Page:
Swinging for the fences
Not many know, but Joe Nichols had a very tough decision to make as a teenager in high school — continue to play baseball and become the best baseball player he could be or go down the path of music. Apparently, it was the right one.
Born and raised in Rogers, Ark., Nichols, now 34, signed his first independent record contract at 20, but after several years of hard work, Nichols upgraded his status by signing with Universal Records, now Show Dog-Universal Music, and releasing Man with a Memory in 2002.
The album reached platinum status and charted four singles, which included “The Impossible,” “Cool to Be a Fool,” “She Only Smokes When She Drinks” and his first No. 1 single, “Brokenheartsville.” Later that year, Nichols was nominated for three Grammy Awards and went on to win Top New Male Vocalist from the Academy of Country Music.He followed that success with the 2004 album Revelation. The 11-track album featured two Top 10 hits, “If Nobody Believed in You” and “What’s a Guy Gotta Do.”
After a Christmas album later that winter, Nichols continued making hits and that was apparent with the 2005 record III. The first single, “Tequila Makes Her Clothes Fall Off,” became his second No. 1 and “Size Matters (Someday)” and “I’ll Wait for You” were also quality Top 10 songs.
More hits continued to fly out of the ballpark like “Another Side of You” and “It Ain’t No Crime” off the 2007 album Real Things and a third No. 1 chart topper, “Gimmie That Girl,” anchored his last release Old Things New.
A 10-track album called Greatest Hits was released in January and Nichols is currently working on new material.The Examiner chatted via telephone with Nichols before he began his current tour.
Growing up in Arkansas, did music play a big part of your life?
I think I was probably in high school when I came to that point in my mind where I had big thoughts. I didn’t want to sit on my tail for the rest of my life and wonder what I could have done. Maybe it was me dreaming big and not being realistic about my options in life, I don’t know. I wanted to get off my butt and try to accomplish what I wanted to accomplish in music or work my butt off to become the best baseball player I could be. I decided it was going to be music. I was passionate about both music and baseball, but somehow was drawn towards music.
How does it feel to have a greatest hits album?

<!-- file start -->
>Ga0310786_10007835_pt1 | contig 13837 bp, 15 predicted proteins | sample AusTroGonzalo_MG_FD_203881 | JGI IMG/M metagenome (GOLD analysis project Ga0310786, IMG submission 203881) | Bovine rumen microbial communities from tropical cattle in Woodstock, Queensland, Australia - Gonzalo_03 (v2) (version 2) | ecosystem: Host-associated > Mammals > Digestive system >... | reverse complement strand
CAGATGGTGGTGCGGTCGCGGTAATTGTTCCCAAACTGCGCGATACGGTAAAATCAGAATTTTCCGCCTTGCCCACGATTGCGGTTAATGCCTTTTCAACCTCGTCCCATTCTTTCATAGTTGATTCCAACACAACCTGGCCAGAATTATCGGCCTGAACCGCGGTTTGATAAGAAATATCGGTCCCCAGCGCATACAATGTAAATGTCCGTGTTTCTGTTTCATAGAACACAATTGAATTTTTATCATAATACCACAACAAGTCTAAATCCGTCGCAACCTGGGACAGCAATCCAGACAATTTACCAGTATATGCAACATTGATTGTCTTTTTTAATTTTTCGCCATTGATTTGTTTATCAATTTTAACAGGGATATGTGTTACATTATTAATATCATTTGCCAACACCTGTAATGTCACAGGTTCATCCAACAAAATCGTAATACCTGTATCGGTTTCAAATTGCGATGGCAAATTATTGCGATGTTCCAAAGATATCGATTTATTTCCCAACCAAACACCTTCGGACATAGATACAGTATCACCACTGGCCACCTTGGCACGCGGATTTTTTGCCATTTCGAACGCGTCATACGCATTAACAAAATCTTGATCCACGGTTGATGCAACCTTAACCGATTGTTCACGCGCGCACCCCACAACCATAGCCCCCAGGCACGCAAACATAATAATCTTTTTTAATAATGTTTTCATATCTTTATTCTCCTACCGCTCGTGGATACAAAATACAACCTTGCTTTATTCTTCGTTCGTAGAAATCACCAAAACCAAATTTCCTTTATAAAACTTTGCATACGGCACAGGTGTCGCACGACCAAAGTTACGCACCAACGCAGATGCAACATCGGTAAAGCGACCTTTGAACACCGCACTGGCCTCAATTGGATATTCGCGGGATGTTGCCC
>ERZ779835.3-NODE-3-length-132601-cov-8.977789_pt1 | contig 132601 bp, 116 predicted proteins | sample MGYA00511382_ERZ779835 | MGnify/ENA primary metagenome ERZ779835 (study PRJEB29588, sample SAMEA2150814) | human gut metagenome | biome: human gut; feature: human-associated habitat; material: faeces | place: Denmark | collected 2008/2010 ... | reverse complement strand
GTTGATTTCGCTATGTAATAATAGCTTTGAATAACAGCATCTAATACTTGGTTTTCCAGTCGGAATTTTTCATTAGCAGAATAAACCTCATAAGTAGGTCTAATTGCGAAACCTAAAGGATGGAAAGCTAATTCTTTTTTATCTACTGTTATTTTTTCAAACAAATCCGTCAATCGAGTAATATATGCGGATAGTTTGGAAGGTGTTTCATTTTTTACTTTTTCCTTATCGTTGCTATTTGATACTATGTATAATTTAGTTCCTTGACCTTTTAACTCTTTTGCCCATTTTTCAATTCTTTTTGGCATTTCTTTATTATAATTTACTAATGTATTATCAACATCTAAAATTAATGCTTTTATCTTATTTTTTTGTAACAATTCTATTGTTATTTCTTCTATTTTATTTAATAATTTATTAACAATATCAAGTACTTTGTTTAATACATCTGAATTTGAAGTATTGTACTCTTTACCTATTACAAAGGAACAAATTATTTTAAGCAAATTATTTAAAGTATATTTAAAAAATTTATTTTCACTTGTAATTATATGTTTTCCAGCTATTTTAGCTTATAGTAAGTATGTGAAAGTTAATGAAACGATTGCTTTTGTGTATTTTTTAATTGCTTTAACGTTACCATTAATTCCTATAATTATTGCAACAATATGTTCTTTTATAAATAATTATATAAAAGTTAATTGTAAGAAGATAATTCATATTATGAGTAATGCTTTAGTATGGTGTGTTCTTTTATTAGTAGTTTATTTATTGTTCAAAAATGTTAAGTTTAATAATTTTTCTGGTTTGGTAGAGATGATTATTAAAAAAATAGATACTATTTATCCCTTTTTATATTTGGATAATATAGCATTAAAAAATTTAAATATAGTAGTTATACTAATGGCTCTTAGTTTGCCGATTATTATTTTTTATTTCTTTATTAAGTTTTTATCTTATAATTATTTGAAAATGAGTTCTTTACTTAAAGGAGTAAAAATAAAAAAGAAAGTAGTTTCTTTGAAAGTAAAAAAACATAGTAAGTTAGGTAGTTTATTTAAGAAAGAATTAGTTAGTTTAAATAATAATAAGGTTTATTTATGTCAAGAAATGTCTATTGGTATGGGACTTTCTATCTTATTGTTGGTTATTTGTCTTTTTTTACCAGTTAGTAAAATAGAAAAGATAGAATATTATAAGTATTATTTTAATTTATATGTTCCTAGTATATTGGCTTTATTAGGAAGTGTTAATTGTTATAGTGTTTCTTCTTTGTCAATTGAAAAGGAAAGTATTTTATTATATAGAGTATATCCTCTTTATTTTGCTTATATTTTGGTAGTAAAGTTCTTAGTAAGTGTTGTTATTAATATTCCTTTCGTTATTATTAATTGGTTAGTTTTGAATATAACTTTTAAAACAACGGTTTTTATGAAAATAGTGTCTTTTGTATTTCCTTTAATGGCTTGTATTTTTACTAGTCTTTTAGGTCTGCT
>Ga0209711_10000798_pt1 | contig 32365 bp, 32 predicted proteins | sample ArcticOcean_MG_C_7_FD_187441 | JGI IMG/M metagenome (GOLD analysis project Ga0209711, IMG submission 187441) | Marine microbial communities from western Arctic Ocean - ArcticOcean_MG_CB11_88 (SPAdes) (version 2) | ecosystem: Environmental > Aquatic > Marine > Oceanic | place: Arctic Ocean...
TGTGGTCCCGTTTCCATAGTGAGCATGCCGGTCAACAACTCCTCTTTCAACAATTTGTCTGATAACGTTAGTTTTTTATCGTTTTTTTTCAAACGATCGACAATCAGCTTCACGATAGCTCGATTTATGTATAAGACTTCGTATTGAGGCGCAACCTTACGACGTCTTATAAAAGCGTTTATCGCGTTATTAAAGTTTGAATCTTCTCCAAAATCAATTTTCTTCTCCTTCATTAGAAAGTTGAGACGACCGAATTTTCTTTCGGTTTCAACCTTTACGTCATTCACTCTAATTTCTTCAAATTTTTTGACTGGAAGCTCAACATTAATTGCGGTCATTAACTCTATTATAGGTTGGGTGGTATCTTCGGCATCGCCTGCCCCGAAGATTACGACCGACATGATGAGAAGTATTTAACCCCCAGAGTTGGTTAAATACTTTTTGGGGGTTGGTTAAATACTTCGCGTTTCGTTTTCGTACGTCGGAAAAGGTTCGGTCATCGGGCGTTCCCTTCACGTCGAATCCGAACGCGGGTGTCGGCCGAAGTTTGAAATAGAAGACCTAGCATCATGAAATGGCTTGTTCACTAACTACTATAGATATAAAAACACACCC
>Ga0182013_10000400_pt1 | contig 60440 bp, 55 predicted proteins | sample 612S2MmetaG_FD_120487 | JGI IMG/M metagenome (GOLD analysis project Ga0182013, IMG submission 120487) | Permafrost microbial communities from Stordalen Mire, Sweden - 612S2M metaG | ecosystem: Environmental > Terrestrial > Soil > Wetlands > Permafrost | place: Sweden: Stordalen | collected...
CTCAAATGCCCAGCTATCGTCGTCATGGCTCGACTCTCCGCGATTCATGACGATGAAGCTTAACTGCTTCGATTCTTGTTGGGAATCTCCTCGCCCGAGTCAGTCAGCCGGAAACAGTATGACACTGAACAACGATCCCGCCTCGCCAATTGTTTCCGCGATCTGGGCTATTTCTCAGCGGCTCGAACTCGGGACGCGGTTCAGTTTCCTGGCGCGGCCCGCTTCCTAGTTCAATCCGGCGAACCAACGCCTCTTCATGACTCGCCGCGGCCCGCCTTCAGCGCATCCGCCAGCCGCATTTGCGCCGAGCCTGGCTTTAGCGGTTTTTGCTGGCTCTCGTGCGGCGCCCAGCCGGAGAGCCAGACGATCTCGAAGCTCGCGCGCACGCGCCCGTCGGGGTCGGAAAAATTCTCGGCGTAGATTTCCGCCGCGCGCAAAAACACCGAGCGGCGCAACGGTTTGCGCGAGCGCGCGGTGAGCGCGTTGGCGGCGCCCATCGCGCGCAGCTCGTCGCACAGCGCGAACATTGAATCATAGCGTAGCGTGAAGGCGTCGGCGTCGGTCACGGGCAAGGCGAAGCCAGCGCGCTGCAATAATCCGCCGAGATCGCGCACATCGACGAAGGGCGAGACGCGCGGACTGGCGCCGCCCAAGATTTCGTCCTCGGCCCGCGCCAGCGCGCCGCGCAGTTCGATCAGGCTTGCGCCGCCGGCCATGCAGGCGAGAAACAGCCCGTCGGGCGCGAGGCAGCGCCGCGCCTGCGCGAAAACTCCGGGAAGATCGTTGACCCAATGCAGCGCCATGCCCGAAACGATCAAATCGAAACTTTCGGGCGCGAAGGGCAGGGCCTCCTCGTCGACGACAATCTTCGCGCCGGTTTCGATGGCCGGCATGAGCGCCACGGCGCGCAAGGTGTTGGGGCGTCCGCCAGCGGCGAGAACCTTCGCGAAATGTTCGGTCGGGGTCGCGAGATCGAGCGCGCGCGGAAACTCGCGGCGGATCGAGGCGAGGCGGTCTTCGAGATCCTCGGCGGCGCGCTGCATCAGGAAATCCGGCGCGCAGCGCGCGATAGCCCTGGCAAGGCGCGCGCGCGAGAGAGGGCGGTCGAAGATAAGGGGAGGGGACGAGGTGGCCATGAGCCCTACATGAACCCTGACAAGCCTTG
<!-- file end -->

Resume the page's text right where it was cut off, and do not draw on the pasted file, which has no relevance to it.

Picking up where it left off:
I didn’t think I had that many hits. I guess you could reword that album and call it my only hits. HA HA. I think it’s great we have enough songs to compile an album full of hits. Certainly it doesn’t feel like it’s been nine years. I’m proud of it.
Whose idea was it to release a greatest hits project?
It was the record label’s idea. I wanted to do some new music, which we are working on now, but they wanted to get something out before the new stuff to keep the awareness up. It was a refresher idea like remember these songs like “Tequila Makes Her Clothes Fall Off,” “Brokenheartsville” and “Gimmie That Girl.”
I’m glad you mentioned new music. Your last release came in 2009, so how close are you into releasing a new album?
We’ve been in the studio recording and we feel like we have a strong list of songs. It’s a lot of fun up-tempo stuff and a couple of ballads that are very, very special. The songs are there and now it’s just a matter of getting the magic right in the studio. We are trying some different formulas such as personnel like new musicians. Hopefully it will be ready for a summer release.
Will the fans see a big difference?
I hope not. I sing the way I do and there’s not a whole lot of change in that. The production around it is subject to be tinkered. The one thing I try to remain consistent on is making sure my home base is traditional country music. That is what I do and who I am. I will step outside of that and do some progressive things, but nothing that will confuse people about who I am and what I love.
With previous success and a plethora of competition, any added pressure making every song a hit?
There’s always pressure to hit a home run. Every time we go to the studio there is money being spent and the truth is, if you don’t hit a home run, it is a failure. The pressure I put on myself has everything to do with what I think I am capable of and my mind won’t let me rest until I achieve it. Sometimes I get obsessive compulsive about it. Going into the studio, I may hear a certain vocal, or line to a song or instrument out of tune that caught my ear. That’s not wanting the song to be competitive with other songs out there; I want it to be the best it can be for me. I just want to make a good record and good records find there way to radio and fans find their ways to the store to buy them.
I read that the legendary Merle Haggard had great things to say about you. Now, how does that feel?
Pretty damn good. He is like my boyhood hero. We used to listen to a bunch of records from front to back and over and over again and most of those were his and George Straight. To hear your childhood hero say good things about you, it makes me feel incredibly special. I don’t think I am deserving of it, but I sure am appreciative. I hold him in the highest regard.
Joe Nichols will perform at Whiskey River on Friday, May 20, with doors opening at 7 p.m. Advance tickets are $17 ($22 day of show) and the show is restricted to ages 18 years and up. For more information call (409) 832-2999.